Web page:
Heat chic

Stitch-free halter tops, stretch capris and goofy shades blossom in the sun.


Janelle Brown
May 7, 2001 11:29PM (UTC)

Summer has descended rather abruptly upon us, with the unseasonal nationwide heat waves arriving at a fortuitous time for all those recently unemployed dot-commers and recession victims. What to do with your idle days, when not sending off résumés or pondering a future career at Starbucks? Go to the beach, of course!

But the prospect of sunshine brings its own set of fashion dilemmas. For example: To bikini, or not to bikini? Fortunately, this year the women of the nation have a new beach style guide, courtesy of the intrepid "Survivor" ladies. As Bryant Gumbel grumbled last night after the show's finale, Australian Outback swimwear was decidedly unrevealing: Tina's jog bra, Amber's halter top and boy-cut shorts, Alicia's tank, etc. Not a G-string, thong or triangle bikini in the bunch.

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And from this we should take heart. The message to millions seems to be: Bypass that $300 plunging Gucci maillot and the crocheted string bikini, and pick up an industrial-strength Speedo, or better yet, retrieve the frayed relic of your swim team past. Practicality is fashionable again, and conservation, as Californians will tell you, is all the rage.

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Speaking of "Survivor" ... In a season riddled with sadistic behavior, on the part of the show's producers (making a vegetarian eat a worm, forcing the starving Survivors to give up their tent), Jeff Probst finished off the show with the most sadistic moment of them all: He forced the contestants to show up to the reunion finale in the exact same outfits they wore to the final tribal council. It's bad enough that the poor Survivors had to wear the exact same smelly, filthy, worn-out shorts and tube top for 45 days; but isn't it unusually cruel to make them pull those tired duds out of the garbage five months later in order to go on national TV?

But it turns out that this wasn't a form of punishment; the show was merely trying to jump-start a fashion trend. See, that Survivor bandanna that Tina had strapped over her chest when she won a million dollars was not, in fact, a bandanna: It was a Buff. Those savvy Survivor producers -- never ones to miss a marketing opportunity -- have invented a "new uniquely versatile, stitch-free garment you can wear as you struggle to survive." Part head scarf, part tube-top, the Buff is yours for only $18, in the tribal colors of your choice. We can tell this fashion trend is going to be huge. Huge and stitch-free.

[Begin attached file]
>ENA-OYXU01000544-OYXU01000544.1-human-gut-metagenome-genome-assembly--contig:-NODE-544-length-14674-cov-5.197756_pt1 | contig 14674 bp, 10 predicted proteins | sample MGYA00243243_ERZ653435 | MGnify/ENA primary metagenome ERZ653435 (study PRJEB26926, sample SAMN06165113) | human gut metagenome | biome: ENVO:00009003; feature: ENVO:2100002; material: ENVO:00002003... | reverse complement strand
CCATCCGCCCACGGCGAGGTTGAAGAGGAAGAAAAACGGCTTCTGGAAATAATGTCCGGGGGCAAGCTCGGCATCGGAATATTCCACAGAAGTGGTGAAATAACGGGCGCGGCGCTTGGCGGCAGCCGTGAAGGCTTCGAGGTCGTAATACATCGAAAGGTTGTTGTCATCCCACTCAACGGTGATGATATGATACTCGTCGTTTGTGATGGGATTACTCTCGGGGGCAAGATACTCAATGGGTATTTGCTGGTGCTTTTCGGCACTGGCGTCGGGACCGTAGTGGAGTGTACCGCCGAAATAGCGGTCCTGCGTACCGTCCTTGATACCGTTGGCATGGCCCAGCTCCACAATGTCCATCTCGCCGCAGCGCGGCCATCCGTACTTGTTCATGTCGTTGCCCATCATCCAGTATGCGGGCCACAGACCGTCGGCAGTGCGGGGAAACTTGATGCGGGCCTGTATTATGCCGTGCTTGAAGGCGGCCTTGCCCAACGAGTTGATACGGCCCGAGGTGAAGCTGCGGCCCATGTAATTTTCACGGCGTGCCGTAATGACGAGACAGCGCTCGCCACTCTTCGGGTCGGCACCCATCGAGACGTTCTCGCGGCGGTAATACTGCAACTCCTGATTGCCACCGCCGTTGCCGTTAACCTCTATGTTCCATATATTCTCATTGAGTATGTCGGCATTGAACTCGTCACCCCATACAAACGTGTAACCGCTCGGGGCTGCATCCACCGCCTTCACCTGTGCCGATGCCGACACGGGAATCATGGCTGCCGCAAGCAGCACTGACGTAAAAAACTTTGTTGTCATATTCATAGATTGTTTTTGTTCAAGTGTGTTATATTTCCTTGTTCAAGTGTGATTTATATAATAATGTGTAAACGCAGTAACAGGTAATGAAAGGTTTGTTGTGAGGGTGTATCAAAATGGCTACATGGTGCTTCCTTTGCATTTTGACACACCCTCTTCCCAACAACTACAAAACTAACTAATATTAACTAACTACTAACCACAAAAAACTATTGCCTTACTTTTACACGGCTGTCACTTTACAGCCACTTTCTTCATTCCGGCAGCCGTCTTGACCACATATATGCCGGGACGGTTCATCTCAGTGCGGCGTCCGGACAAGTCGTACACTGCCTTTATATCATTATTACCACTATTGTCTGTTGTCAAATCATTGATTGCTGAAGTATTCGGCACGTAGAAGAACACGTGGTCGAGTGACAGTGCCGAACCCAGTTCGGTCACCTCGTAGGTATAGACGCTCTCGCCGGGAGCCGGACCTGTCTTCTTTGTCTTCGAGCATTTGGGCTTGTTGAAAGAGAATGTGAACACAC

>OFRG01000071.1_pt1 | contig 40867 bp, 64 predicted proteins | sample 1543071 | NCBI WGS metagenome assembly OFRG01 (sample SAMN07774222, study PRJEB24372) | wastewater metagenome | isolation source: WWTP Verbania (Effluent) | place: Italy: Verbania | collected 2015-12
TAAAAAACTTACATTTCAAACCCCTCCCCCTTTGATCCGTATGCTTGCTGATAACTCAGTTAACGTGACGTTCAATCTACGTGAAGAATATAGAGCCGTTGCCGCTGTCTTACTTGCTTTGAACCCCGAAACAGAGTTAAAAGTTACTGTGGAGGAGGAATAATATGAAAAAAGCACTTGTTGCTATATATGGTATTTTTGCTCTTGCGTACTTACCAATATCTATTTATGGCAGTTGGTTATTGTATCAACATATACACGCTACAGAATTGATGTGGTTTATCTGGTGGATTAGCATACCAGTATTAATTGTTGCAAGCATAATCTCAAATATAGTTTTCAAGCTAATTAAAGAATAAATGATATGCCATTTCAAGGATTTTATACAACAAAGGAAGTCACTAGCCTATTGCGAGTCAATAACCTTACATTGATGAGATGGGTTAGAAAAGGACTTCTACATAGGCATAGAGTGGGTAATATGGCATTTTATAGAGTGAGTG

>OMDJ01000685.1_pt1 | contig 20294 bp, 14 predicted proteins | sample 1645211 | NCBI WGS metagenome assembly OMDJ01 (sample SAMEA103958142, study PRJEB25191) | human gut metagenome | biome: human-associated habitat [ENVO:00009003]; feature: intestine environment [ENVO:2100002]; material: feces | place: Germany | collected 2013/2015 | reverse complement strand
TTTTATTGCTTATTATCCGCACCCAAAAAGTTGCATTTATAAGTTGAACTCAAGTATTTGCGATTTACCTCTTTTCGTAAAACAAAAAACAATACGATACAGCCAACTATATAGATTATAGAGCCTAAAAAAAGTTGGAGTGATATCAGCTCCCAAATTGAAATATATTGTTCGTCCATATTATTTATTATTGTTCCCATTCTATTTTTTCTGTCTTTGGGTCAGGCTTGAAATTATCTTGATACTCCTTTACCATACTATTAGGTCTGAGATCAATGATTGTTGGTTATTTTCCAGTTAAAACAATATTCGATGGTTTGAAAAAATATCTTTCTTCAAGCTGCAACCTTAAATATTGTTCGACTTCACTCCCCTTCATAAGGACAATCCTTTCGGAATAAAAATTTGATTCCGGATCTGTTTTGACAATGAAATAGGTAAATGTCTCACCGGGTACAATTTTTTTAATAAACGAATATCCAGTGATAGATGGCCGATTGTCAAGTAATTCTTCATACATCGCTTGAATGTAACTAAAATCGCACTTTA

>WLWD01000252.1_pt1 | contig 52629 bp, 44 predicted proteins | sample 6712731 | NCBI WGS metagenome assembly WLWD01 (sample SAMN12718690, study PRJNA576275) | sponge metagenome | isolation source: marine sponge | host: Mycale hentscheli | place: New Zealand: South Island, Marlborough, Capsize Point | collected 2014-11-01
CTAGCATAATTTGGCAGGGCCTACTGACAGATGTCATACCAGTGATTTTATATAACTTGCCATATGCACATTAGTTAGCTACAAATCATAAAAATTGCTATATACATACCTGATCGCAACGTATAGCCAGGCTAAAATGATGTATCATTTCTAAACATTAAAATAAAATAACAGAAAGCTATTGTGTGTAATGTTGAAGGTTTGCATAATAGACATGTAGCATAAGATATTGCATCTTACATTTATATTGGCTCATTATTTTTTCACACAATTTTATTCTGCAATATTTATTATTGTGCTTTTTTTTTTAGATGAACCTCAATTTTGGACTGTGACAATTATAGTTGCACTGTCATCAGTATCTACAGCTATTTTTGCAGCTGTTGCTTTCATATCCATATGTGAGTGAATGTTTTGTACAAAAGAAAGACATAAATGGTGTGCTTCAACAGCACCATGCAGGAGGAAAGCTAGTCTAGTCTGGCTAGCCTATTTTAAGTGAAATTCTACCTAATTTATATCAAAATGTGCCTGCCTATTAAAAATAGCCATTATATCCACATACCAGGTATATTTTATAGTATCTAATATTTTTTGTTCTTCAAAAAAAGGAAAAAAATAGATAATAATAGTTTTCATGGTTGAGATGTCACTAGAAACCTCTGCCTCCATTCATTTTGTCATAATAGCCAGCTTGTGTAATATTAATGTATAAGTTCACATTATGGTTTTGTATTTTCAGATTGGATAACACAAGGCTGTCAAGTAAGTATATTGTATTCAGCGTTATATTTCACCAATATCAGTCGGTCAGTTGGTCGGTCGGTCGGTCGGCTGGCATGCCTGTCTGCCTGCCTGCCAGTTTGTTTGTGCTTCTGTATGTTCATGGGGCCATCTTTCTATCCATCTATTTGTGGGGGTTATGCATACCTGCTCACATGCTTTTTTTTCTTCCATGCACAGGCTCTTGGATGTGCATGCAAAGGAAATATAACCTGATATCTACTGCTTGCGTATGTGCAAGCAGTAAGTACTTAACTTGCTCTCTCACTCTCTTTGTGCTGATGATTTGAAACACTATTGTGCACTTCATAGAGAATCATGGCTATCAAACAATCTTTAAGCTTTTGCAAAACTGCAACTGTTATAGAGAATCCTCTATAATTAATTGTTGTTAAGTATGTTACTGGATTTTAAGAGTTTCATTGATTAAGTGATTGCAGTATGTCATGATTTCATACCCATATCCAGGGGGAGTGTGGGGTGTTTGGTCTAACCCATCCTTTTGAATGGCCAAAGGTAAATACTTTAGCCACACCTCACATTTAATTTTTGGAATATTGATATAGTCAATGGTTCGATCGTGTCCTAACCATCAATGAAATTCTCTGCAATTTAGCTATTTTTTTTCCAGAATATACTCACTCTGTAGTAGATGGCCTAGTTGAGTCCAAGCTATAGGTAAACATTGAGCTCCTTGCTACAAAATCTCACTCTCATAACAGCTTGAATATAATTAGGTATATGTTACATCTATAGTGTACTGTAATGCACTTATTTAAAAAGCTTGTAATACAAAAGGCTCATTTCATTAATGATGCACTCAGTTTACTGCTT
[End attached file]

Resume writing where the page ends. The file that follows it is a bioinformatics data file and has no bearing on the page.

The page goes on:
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Buffs aside -- and fortunately, we have not yet seen anyone wearing this garment on the streets -- the summer always seems to launch our most unfortunate fashion trends. Lycra capri pants, head scarves, wedgie cork platform sandals, tube tops, hot pants, Oakleys: The appearance of the sun seems to herald four months of unflattering or impractical clothing. Did we mention Lycra capri pants?

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Thus far, this season's most unfortunate trend (besides the return of the Izod shirt) is oversize frameless wraparound plastic sunglasses in purple, pink and baby blue -- a look that works only on, say, Gisele. The nation's teens are being encouraged to wear these glasses with a pair of acid-washed bell-bottom jeans and a cropped halter top and tiny scarf tied jauntily around the neck: Think Studio 54 by way of Old Navy.


Janelle Brown

Janelle Brown is a contributing writer for Salon.

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